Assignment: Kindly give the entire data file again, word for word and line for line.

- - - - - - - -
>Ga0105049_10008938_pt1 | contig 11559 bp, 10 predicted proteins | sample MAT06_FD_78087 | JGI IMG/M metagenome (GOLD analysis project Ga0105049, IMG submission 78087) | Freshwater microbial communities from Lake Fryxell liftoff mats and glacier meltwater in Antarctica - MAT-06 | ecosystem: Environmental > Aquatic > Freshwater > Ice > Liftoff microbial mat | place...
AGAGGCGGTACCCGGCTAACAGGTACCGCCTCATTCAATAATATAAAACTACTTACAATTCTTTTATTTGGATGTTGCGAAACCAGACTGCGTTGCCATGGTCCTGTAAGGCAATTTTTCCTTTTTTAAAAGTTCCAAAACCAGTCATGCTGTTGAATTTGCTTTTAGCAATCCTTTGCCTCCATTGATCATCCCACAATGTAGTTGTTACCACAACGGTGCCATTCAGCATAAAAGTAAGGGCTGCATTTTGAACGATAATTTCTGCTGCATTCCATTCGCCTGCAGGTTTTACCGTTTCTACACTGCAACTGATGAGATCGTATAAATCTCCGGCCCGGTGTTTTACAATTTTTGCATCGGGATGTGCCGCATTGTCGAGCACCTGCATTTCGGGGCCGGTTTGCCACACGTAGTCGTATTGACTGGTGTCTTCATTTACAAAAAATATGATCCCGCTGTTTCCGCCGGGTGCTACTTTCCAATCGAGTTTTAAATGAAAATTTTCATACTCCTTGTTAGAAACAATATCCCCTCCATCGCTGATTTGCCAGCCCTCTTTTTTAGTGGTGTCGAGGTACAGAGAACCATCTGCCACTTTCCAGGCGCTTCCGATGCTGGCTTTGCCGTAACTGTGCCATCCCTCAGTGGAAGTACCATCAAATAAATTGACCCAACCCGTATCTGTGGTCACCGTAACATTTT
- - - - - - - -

>Ga0105049_10008938_pt1 | contig 11559 bp, 10 predicted proteins | sample MAT06_FD_78087 | JGI IMG/M metagenome (GOLD analysis project Ga0105049, IMG submission 78087) | Freshwater microbial communities from Lake Fryxell liftoff mats and glacier meltwater in Antarctica - MAT-06 | ecosystem: Environmental > Aquatic > Freshwater > Ice > Liftoff microbial mat | place...
AGAGGCGGTACCCGGCTAACAGGTACCGCCTCATTCAATAATATAAAACTACTTACAATTCTTTTATTTGGATGTTGCGAAACCAGACTGCGTTGCCATGGTCCTGTAAGGCAATTTTTCCTTTTTTAAAAGTTCCAAAACCAGTCATGCTGTTGAATTTGCTTTTAGCAATCCTTTGCCTCCATTGATCATCCCACAATGTAGTTGTTACCACAACGGTGCCATTCAGCATAAAAGTAAGGGCTGCATTTTGAACGATAATTTCTGCTGCATTCCATTCGCCTGCAGGTTTTACCGTTTCTACACTGCAACTGATGAGATCGTATAAATCTCCGGCCCGGTGTTTTACAATTTTTGCATCGGGATGTGCCGCATTGTCGAGCACCTGCATTTCGGGGCCGGTTTGCCACACGTAGTCGTATTGACTGGTGTCTTCATTTACAAAAAATATGATCCCGCTGTTTCCGCCGGGTGCTACTTTCCAATCGAGTTTTAAATGAAAATTTTCATACTCCTTGTTAGAAACAATATCCCCTCCATCGCTGATTTGCCAGCCCTCTTTTTTAGTGGTGTCGAGGTACAGAGAACCATCTGCCACTTTCCAGGCGCTTCCGATGCTGGCTTTGCCGTAACTGTGCCATCCCTCAGTGGAAGTACCATCAAATAAATTGACCCAACCCGTATCTGTGGTCACCGTAACATTTT